Hidden risks of free WiFi and how to prevent them

Public WiFi has developed into a fantastic opportunity for many types of crooks in the age of increasing cybercrime. According to a recent survey, 79% of people who use public WiFi do so at serious risk. They choose a hotspot based on its WiFi signal strength, choose one with an acceptable name, or simply go with the cheapest choice. But hackers can easily set up harmful hotspots and steal people’s personal information by using public areas as a cover. In secret internet forums, two hackers and NordVPN’s Daniel Markuson, a specialist in digital privacy, discussed the dangers of unsecure public WiFi. They promised to remain anonymous in exchange for sharing their knowledge. 

What makes free WiFi dangerous?

Two issues that potentially expose any public WiFi hotspot to risk were the subject of agreement among all the hackers. These are a weak password and a router with a poor configuration.

A snooper is in the ideal situation to seek for their target unnoticed when there are dozens, hundreds, or even thousands of people present in a public area. The vicious cycle can be started quickly since the attackers typically utilise free, basic software that is simple to use.

Hackers with experience cited Wireshark and Aircrack-ng as suitable examples. They assert that it may take a few minutes to begin sneaking a peek at private data sent from a device linked to an unprotected WiFi.

The worst part of an attack is that the victim can be completely unaware that their device has been taken over. If you’re lucky, the spy might merely read what you were doing online. However, the worst-case situation is that they could acquire all of your private data, including passwords and credit card information.

You may not be aware, but your home WiFi name contains your address. These connection requests can be used by stalkers to determine where you live because your device is always hunting for reputable WiFi networks. They only need to locate an area that is accessible to the public and set up a small scanner to passively gather all WiFi join requests in the area.

Anonymous hackers are warning you: Your location can be determined by anyone who knows your home WiFi name. You only need to type it into a public website like that generates heatmaps of WiFi hotspots.

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Attacks by hackers on public WiFi

The most typical cyberattacks that can be launched on unsecure public WiFi networks are described by anonymous hackers as follows:

  • Man-in-the-middle attacks. When a device makes a connection to the internet, the data travels from it to a certain service or website. An attacker can get in between the transmission and modify it. The information on the device becomes no longer private.
  • Evil twin attacks. These can happen when cybercriminals create fake WiFi hotspots. When a device connects to a rogue access point controlled by a hacker, all the communications fall into their hands.
  • Malware injections. When you connect to an unsecured network, malicious code can slip into your device at any time. Once the malware infects the device, it can break down the system and give the hackers complete freedom over your personal files.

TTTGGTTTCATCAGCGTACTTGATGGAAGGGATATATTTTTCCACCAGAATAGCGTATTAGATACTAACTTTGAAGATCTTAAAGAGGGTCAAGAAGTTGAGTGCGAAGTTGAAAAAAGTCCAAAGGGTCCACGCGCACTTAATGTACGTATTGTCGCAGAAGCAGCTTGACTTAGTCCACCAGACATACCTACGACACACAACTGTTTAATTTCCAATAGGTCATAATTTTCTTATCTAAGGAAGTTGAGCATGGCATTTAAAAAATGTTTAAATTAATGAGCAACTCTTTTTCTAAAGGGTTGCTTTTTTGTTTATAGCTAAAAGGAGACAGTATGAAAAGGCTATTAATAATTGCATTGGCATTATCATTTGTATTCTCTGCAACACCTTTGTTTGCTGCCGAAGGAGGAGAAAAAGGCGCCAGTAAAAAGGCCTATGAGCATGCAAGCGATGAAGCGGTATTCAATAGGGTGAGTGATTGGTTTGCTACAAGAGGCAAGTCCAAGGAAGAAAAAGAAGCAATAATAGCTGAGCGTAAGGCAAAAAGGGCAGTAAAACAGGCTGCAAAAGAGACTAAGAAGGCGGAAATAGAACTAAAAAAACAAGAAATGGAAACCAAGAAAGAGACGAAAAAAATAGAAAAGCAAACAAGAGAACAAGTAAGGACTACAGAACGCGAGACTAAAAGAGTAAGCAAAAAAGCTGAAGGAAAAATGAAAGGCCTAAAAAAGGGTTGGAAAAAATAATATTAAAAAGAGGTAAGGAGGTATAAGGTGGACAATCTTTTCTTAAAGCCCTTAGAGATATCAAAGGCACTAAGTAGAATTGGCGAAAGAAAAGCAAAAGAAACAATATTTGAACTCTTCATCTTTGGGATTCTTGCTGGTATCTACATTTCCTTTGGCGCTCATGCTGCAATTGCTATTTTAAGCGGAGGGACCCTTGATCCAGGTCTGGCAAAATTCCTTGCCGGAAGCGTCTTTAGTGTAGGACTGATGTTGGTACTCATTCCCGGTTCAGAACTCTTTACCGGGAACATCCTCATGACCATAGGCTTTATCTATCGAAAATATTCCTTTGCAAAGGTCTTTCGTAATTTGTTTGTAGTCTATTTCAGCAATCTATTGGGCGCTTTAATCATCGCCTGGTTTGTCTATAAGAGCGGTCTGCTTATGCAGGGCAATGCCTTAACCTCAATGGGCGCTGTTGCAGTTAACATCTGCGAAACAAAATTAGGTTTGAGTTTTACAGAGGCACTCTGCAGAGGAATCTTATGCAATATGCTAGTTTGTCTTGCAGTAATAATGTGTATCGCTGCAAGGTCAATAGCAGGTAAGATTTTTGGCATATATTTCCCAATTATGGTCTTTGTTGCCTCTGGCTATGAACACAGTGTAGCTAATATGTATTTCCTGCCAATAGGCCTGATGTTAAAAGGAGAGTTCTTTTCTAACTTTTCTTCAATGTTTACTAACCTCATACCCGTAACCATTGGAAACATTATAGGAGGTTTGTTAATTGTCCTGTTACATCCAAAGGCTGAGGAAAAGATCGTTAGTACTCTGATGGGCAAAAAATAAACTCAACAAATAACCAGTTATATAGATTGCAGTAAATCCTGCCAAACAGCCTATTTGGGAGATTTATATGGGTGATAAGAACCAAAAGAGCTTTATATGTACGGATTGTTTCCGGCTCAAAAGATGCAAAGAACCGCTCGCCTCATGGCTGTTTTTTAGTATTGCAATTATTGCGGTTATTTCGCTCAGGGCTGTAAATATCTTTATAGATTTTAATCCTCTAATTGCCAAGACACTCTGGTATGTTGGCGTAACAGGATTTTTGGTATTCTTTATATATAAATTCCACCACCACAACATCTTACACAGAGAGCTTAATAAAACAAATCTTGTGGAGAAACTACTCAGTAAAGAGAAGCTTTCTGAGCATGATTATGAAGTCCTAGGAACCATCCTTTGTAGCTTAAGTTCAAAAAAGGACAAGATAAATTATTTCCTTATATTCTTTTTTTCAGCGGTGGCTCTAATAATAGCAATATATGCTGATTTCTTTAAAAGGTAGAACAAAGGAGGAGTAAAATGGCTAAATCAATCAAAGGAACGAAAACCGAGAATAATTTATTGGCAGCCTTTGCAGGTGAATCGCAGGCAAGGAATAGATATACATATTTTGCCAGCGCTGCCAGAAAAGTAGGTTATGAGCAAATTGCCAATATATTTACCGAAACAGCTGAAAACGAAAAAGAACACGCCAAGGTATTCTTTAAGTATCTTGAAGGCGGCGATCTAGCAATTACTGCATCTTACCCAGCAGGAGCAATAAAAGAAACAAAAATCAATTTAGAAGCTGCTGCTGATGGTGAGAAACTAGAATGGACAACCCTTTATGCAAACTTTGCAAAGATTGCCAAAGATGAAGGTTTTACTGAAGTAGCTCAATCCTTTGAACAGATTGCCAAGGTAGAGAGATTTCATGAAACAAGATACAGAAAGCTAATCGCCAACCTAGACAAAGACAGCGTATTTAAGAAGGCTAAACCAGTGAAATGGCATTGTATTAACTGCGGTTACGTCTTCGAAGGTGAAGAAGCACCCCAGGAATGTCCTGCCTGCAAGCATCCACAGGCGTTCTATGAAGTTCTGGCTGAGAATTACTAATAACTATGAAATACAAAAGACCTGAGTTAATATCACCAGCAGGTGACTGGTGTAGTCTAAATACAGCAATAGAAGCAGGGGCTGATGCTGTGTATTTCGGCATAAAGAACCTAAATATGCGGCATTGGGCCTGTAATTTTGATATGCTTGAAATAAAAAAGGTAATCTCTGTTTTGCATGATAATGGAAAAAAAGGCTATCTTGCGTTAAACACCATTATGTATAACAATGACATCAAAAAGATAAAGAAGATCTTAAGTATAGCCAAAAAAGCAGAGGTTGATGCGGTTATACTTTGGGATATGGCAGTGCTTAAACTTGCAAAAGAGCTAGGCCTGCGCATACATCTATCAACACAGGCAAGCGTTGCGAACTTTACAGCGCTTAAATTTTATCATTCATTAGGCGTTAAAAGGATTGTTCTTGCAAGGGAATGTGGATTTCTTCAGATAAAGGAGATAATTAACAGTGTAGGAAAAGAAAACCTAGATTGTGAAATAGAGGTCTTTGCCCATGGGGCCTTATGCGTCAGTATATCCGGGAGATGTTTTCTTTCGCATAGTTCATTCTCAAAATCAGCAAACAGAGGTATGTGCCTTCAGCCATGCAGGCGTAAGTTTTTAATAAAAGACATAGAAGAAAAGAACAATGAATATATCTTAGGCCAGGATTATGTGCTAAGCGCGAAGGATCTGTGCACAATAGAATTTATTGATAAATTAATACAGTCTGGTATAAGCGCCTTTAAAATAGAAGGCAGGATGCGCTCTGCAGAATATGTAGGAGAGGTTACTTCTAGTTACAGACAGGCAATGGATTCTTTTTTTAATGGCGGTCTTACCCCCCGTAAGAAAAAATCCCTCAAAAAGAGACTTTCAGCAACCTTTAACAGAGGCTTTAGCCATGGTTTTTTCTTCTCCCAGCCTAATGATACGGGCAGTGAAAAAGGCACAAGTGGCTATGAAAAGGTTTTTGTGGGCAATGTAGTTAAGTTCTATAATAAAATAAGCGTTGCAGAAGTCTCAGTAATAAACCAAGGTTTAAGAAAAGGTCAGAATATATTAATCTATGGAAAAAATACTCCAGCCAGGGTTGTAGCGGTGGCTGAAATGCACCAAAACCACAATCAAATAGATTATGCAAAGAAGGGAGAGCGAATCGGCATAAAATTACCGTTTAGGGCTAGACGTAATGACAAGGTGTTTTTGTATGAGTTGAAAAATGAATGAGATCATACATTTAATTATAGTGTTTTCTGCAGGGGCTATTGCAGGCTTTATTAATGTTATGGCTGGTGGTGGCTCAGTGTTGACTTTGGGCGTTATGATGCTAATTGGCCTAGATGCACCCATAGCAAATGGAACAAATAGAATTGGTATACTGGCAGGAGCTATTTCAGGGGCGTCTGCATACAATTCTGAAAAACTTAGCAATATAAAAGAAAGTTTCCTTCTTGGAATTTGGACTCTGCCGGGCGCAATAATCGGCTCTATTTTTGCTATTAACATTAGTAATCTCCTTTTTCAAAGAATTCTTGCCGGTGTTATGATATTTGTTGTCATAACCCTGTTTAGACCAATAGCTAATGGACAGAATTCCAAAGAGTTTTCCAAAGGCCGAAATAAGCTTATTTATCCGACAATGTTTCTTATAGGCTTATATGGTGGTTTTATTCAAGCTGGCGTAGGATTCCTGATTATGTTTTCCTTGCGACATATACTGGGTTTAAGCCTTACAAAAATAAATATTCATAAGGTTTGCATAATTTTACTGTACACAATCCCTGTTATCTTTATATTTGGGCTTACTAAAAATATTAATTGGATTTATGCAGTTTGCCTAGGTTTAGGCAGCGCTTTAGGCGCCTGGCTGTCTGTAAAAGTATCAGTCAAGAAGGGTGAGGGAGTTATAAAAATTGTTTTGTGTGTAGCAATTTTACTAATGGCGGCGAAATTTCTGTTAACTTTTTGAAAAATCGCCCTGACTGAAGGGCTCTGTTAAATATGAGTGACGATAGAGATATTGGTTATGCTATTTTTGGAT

• Snooping and sniffing. With the help of special software, cybercriminals can see all data passing through the network and access what you do online. They can view your browsing history, capture your login details, and break into your online accounts to steal sensitive information or even money.

How to use public WiFi safely

Markuson, a digital privacy specialist at NordVPN, advises against using free public WiFi and recommends using your mobile data instead. Here are some helpful suggestions on what you should do to protect your gadgets and the data they contain if you have no other option.

  1. When connecting to WiFi in a coffee shop or a hotel, always double-check the network name with a member of the staff.  Remember, hackers might create fake WiFi hotspots using names that look trustworthy.
  2. On public WiFi, avoid visiting sensitive websites, logging into your social accounts, and never perform any banking transactions. Public WiFi is best for browsing the internet.
  3. If you must log into private accounts, make sure you have set up two-factor authentication. Use an e-signature to perform any important transactions.
  4. Enable your firewall. Most operating systems have a built-in firewall, which keeps outsiders from going through your computer’s data. Although it won’t completely protect from hacks, the firewall is useful if combined with other security tools.
  5. Use a VPN (virtual private network). A reliable VPN, like NordVPN, will make sure your online connections are private and no sensitive data can get into the hands of criminals. The tool will send your internet traffic through an encrypted tunnel, which makes it almost impossible to hijack.
  6. Remember to turn off the WiFi function on your device when not using it. It will spare you from unwanted connections with WiFi networks surrounding you.

Markuson advised using extreme caution when logging onto any WiFi connection in a public area. Avoid using unsecured networks and use a VPN, such as NordVPN, to safeguard your privacy, traffic, and browsing data as well as yourself from potential identity theft.

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